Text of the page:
Yamaichi is best known and was most criticized for helping to build the Tule Lake jail, which is still standing. According to Yamaichi, he initially turned down the job but was convinced to do it when Camp Director Raymond Best told him, “If you don’t construct the jail, I’ll hire someone else.” Yamaichi lost several crew members when he agreed to construct the jail.

Jimi Yamaichi served as emcee during the outdoor portion of the 2016 Tule Lake Pilgrimage. At right is poet/playwright Hiroshi Kashiwagi. (Photo by MARIO GERSHOM REYES)

In addition to the jail, Yamaichi and his crew had had a hand in putting the stockade together. They dragged four barracks to an open area, where a makeshift stockade was quickly assembled in November 1943 after a late-night disturbance led to the imposition of martial law with tanks rolling into the camp.

Prior to the construction of the jail or stockade, Yamaichi oversaw the construction project of bringing water from a nearby canal to the camp. Tule Lake saw an addition of close to 4,000 Japanese Americans, soldiers and WRA workers when it became a segregation center, and the original sewage system had been unable to accommodate the extra people.

The additional water was not only used for the sewage system but was also used for dust control and by the residents for their victory gardens or other such activities.

In 1944, when Yamaichi received his draft notice, he decided to challenge it. He made his decision after considering two incidents that had happened. The first involved his older brother, who was serving in the Army. Before shipping out, the brother had visited the family and shared about his experience at Fort Riley, where all the Nikkei soldiers were rounded up and placed into a hangar at gunpoint while President Roosevelt toured the facility.

The second incident involved his second cousin, who was also serving in the Army. Before shipping overseas, the second cousin had asked to see his sick father, but at that time, the West Coast was closed to Japanese Americans, even those serving in the Army, so the son never saw his father alive again. The father died of stomach cancer shortly after arriving at Heart Mountain. He was the first prisoner to die there.

Yamaichi was one of 26 men to resist the draft from Tule Lake. According to Yamaichi, 27 of them were transported to Eureka to stand trial — 26 for draft resistance and the 27th person on another charge.

The Tule Lake draft resisters went before U.S. District Court Judge Louis E. Goodman. Of all the federal judges who oversaw Nikkei draft resistance cases from the 10 WRA camps, Goodman was the only one to dismiss the charges, saying, “It is shocking to the conscience that an American citizen be confined on the ground of disloyalty and then, while under duress and restraint, be compelled to serve in the Armed Forces or prosecuted for not yielding to such compulsion.”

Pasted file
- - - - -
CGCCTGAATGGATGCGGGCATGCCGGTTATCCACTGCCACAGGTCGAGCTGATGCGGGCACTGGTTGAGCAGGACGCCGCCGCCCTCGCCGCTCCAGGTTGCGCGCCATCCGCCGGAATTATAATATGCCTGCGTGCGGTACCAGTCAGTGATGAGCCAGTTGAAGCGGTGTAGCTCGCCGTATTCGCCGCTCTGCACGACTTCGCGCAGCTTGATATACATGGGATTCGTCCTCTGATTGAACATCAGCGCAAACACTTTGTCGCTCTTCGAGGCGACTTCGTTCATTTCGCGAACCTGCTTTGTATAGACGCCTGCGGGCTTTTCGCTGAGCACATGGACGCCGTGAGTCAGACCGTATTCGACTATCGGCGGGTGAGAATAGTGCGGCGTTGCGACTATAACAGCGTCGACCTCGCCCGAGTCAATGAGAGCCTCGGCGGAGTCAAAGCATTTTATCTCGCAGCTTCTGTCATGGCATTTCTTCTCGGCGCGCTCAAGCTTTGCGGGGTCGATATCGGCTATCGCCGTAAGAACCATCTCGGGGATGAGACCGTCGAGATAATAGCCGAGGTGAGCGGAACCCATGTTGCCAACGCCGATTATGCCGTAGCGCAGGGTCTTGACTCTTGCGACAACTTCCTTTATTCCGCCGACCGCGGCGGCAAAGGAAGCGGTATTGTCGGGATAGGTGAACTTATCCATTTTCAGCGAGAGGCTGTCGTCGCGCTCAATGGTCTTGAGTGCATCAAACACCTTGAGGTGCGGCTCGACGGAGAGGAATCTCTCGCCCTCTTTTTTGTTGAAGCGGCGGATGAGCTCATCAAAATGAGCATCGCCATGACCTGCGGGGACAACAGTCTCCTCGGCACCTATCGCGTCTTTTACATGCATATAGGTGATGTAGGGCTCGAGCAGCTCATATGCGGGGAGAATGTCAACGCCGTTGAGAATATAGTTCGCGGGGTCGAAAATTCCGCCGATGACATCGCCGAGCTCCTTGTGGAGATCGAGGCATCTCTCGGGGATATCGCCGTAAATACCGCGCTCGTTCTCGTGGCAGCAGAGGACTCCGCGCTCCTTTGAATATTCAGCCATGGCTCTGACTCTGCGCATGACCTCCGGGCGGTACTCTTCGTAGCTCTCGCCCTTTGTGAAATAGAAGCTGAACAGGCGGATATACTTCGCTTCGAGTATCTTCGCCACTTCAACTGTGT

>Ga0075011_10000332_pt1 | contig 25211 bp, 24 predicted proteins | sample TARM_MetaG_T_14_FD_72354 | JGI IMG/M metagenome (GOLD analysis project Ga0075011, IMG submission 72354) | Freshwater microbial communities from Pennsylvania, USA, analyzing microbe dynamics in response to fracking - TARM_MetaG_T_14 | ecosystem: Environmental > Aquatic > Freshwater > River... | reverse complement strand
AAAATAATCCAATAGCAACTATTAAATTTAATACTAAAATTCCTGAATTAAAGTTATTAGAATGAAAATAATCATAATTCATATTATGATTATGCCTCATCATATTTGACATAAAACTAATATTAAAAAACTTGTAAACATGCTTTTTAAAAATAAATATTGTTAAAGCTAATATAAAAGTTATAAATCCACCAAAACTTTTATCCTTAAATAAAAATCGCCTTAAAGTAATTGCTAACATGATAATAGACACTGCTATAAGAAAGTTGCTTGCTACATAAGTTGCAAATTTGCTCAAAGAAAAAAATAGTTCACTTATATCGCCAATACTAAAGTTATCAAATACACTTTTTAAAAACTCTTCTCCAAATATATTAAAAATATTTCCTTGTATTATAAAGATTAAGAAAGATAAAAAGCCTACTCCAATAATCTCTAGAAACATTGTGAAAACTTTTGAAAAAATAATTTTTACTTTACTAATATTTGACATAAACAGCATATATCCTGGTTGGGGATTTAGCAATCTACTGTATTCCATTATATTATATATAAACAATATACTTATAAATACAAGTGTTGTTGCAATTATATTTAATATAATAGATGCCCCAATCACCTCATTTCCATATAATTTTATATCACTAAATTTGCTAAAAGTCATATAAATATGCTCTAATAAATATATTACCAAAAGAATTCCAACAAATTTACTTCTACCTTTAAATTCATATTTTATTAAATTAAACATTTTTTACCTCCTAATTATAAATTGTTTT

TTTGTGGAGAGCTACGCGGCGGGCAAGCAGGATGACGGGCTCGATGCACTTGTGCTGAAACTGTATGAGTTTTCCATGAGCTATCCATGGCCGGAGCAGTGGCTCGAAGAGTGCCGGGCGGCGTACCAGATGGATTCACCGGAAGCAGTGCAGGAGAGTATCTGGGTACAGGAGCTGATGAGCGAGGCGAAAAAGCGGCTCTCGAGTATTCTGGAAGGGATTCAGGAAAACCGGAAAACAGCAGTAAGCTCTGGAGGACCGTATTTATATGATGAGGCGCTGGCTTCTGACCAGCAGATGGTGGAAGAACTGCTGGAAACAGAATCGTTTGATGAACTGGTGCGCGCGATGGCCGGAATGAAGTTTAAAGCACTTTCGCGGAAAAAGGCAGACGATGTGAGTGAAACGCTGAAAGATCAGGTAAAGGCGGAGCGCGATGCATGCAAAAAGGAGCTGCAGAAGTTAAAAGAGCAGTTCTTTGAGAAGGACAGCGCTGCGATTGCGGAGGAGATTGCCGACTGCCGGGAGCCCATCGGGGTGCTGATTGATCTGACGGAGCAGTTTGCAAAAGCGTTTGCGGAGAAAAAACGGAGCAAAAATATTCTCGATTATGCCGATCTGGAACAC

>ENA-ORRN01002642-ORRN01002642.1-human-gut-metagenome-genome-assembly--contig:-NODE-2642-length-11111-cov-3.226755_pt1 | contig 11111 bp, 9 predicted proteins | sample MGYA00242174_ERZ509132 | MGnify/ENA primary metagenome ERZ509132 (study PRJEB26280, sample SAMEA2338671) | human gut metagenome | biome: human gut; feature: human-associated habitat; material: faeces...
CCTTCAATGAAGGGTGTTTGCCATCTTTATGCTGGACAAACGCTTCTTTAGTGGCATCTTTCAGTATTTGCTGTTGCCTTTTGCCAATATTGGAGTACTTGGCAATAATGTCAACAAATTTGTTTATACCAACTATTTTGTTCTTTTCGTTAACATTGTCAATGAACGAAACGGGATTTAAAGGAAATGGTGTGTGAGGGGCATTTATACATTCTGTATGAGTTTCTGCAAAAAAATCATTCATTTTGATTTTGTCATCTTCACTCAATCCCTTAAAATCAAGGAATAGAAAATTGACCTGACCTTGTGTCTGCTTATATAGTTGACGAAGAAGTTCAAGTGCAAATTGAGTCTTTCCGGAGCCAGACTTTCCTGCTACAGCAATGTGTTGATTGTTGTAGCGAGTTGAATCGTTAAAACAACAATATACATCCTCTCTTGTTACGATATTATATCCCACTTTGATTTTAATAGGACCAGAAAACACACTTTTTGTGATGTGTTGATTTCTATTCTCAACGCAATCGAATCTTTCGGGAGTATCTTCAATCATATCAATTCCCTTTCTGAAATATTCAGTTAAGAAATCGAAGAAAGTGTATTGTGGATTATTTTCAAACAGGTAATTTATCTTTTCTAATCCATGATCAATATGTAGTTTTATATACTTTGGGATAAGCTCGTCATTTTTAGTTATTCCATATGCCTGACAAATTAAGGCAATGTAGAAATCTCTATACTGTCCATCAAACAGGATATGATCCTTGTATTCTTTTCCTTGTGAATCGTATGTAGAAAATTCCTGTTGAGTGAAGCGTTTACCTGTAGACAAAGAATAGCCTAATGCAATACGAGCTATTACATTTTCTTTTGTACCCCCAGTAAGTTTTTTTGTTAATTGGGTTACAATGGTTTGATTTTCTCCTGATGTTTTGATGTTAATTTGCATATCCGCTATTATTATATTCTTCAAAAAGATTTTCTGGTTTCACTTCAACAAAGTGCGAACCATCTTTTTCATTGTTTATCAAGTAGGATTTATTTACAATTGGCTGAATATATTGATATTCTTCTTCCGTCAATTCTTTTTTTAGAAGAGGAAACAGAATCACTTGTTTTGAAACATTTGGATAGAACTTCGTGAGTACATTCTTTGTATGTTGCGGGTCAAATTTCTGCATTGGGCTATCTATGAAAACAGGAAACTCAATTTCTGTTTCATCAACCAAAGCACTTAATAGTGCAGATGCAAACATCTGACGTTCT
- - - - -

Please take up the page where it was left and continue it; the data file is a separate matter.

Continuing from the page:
After the trial, Yamaichi and the group returned to Tule Lake and resumed their camp life.

When the war ended in August 1945, Yamaichi was asked by the administration to remain until the camp closed in May 1946. Among his jobs was going through the empty barracks to check for dead bodies.

After his release from Tule Lake, Yamaichi returned to San Jose and attempted to join the same union that had turned him down before the war. As expected, he was turned away, but since being a union member meant better wages as a carpenter, he kept returning until the union finally told him that he could become a member if he found a job at a company that was unionized. Yamaichi became a member soon after, breaking the racial barrier.

He would go on to work on multi-million-dollar projects but was usually one of the few Asian Americans working in his field.

In 1991, after Yamaichi retired, he and his wife, Eiko, participated in a Tule Lake Pilgrimage. This was Yamaichi’s first time back to the campsite since the war years, and it was an emotional return for him. From then on, Yamaichi volunteered as a Tule Lake Committee member, helping to organize the biennial pilgrimage and leading walking and bus tours.

Among his many other contributions, he also co-founded the Japanese American Museum of San Jose, received a Kunsho from the Japanese emperor, was one of the first Nikkei to speak out in support of the Muslim American community after the September 11, 2001 terrorist attacks, and constructed a replica of a Tule Lake guard tower, which has been part of a traveling exhibit.

He is survived by his wife, four children and many grandchildren.